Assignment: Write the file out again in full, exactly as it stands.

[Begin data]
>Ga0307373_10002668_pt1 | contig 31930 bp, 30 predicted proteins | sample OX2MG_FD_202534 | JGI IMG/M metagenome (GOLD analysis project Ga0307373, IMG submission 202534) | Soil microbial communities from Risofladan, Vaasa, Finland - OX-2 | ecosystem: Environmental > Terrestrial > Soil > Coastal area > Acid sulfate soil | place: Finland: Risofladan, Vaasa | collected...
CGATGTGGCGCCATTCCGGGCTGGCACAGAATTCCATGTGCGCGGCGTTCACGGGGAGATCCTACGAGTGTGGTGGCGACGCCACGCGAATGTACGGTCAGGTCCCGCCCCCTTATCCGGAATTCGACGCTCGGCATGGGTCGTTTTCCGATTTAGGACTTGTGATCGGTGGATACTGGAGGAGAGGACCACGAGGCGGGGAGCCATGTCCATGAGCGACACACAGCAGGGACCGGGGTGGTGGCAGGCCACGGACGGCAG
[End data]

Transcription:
>Ga0307373_10002668_pt1 | contig 31930 bp, 30 predicted proteins | sample OX2MG_FD_202534 | JGI IMG/M metagenome (GOLD analysis project Ga0307373, IMG submission 202534) | Soil microbial communities from Risofladan, Vaasa, Finland - OX-2 | ecosystem: Environmental > Terrestrial > Soil > Coastal area > Acid sulfate soil | place: Finland: Risofladan, Vaasa | collected...
CGATGTGGCGCCATTCCGGGCTGGCACAGAATTCCATGTGCGCGGCGTTCACGGGGAGATCCTACGAGTGTGGTGGCGACGCCACGCGAATGTACGGTCAGGTCCCGCCCCCTTATCCGGAATTCGACGCTCGGCATGGGTCGTTTTCCGATTTAGGACTTGTGATCGGTGGATACTGGAGGAGAGGACCACGAGGCGGGGAGCCATGTCCATGAGCGACACACAGCAGGGACCGGGGTGGTGGCAGGCCACGGACGGCAG